If Bladerunner 2049 was set in Tokyo instead of Los Angeles, the folks in the props department could have saved themselves a whole bunch of work by having Ryan Gosling slowly, slowly walk through this year’s Tokyo Auto Show. The concepts crowding the floor at the annual expo present as convincing and exciting a vision of the future as anything Denis Villeneuve and Ridley Scott could have imagined.
With the opportunity to present how they’re preparing for a changing world, Japan’s automakers have gone well beyond the typical modern idea of a “concept”, which is often just a gentle evolution of a current car, designed for a spot of market research. They’ve allowed their designers to get imaginative, to the point of near absurdity.
The results are cute, curvy, sporty, sharp, and, of course, electrified. The Honda Sports EV concept, with gorgeous squared circle rear lights, somehow mixes retro and futuristic flavors. The Suzuki Viziv Performance Concept looks set to survive any calamity that could befall the Earth, and do its work on off-world colony planets. The Daihatsu DN Pro Cargo, with a focus on utility, would fit right in on the neon-lit, crowded streets of Tokyo 2049, allowing any vendor to ply their wares on the move.
But there were also cars that give a realistic look at the design language firms are adopting. Mazda is going clean and simple with its Kai and Vision Coupe concepts. Nissan is all but promising a performance-oriented version of its all-electric Leaf.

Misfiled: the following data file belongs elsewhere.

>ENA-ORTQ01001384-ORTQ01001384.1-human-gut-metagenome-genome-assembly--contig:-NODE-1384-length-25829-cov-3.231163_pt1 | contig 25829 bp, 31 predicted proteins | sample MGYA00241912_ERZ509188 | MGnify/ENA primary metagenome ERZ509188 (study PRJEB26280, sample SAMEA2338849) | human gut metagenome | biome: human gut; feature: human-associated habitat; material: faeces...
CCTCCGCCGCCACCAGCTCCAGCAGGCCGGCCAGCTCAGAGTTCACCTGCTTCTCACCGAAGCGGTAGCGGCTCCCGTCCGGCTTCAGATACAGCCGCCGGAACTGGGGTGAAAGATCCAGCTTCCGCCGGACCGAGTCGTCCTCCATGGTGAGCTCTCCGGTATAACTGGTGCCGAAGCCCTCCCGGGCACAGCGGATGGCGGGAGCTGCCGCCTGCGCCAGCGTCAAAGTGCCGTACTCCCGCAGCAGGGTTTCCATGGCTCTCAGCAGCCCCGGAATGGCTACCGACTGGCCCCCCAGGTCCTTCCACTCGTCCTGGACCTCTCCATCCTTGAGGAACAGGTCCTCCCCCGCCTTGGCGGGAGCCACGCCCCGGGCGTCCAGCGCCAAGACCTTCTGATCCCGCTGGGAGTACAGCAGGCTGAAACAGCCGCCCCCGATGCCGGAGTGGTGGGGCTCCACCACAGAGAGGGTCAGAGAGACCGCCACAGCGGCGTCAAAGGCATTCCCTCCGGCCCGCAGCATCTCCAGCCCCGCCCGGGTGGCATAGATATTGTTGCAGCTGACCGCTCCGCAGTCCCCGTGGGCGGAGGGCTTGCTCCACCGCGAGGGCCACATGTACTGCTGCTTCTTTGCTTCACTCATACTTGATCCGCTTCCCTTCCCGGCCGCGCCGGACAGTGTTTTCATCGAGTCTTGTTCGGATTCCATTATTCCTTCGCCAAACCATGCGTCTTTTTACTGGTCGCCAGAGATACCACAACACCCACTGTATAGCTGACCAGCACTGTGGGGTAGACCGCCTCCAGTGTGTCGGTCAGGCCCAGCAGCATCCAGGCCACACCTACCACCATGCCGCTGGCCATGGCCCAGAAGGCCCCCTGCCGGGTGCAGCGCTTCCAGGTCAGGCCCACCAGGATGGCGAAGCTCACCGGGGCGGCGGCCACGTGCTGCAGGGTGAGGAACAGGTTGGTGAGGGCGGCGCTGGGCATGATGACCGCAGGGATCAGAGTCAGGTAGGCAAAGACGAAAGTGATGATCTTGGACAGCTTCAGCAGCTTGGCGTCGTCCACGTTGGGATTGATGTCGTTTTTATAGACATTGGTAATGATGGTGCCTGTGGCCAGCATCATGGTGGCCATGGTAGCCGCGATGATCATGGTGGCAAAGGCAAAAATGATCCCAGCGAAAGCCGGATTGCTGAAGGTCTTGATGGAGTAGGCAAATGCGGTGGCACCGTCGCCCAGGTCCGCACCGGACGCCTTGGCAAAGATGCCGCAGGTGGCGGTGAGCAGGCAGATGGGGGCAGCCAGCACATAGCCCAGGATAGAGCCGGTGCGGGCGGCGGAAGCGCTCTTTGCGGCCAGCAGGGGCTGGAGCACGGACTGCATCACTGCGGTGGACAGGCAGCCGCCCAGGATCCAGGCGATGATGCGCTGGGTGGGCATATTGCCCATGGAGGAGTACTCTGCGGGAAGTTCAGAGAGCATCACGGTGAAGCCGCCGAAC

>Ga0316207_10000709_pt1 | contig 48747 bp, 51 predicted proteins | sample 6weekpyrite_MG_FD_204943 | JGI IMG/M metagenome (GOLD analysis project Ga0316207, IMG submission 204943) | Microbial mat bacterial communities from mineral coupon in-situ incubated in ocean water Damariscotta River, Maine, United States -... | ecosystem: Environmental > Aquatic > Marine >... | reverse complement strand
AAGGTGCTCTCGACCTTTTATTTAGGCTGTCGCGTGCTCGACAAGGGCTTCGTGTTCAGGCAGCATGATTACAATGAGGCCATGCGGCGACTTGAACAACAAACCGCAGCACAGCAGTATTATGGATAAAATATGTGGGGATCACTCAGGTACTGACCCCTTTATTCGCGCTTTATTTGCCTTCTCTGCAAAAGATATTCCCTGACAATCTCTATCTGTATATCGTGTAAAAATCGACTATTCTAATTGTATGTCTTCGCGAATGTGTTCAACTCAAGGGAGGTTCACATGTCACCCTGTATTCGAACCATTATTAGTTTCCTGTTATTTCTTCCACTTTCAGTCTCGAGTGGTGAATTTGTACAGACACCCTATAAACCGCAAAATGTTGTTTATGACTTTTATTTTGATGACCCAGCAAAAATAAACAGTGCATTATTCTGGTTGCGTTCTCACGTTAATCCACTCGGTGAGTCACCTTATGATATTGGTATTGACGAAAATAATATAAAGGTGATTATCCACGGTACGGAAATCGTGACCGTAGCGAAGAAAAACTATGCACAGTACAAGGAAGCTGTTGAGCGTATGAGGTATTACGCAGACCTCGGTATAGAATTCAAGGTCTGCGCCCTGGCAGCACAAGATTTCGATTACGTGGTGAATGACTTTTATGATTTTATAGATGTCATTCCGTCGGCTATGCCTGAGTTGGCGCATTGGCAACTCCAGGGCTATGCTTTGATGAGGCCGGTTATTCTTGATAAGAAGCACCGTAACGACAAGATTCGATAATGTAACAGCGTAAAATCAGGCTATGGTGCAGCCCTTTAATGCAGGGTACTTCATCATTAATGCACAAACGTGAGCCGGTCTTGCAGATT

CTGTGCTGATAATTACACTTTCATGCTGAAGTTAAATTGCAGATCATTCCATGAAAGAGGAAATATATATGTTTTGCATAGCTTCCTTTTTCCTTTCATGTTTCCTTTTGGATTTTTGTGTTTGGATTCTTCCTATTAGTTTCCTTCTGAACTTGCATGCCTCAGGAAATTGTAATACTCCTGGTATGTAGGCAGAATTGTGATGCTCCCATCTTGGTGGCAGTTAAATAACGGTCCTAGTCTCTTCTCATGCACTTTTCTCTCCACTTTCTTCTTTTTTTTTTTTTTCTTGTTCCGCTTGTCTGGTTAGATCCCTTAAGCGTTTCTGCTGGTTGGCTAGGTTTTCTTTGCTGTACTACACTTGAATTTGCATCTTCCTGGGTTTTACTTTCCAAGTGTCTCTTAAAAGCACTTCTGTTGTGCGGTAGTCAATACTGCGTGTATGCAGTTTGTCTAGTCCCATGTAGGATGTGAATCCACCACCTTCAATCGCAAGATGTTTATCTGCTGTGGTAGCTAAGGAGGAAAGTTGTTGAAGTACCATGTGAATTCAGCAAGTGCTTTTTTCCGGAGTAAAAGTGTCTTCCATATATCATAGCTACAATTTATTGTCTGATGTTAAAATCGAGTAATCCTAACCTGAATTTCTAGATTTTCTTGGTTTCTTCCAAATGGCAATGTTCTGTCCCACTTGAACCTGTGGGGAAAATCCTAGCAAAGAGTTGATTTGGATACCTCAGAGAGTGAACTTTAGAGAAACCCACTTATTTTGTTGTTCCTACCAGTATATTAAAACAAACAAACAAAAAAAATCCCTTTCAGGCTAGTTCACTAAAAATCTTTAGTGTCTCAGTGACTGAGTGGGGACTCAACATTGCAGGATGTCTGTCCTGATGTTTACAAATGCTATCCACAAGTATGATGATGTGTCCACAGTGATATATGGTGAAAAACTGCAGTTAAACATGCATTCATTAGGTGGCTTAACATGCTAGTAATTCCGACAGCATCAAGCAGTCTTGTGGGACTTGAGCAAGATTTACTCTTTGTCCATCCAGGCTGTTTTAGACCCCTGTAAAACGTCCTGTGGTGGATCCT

You can click through our top picks in the gallery above. As auto shows continue to evolve their own personalities (Geneva is all about supercars, Detroit does muscle, Paris is for French élan), Tokyo is carving out a niche for cool and cute. The good news for anyone who love cars? Driving may be bound to change, but that character isn’t going anywhere, anytime soon.
Electric concepts might claim to be quick, but they’ve got nothing on the Bloodhound SSC, a car designed to hit 1000 mph, and which just had its public debut.
Electric cars are also going to be quiet. Perhaps too quiet, making it hard for pedestrians to hear them coming. Nissan has an answer—it’s going to give its cars a song.
Dyson, the company famous for high-end vacuum cleaners, is getting into electric vehicles. That’s not as crazy as it sounds.
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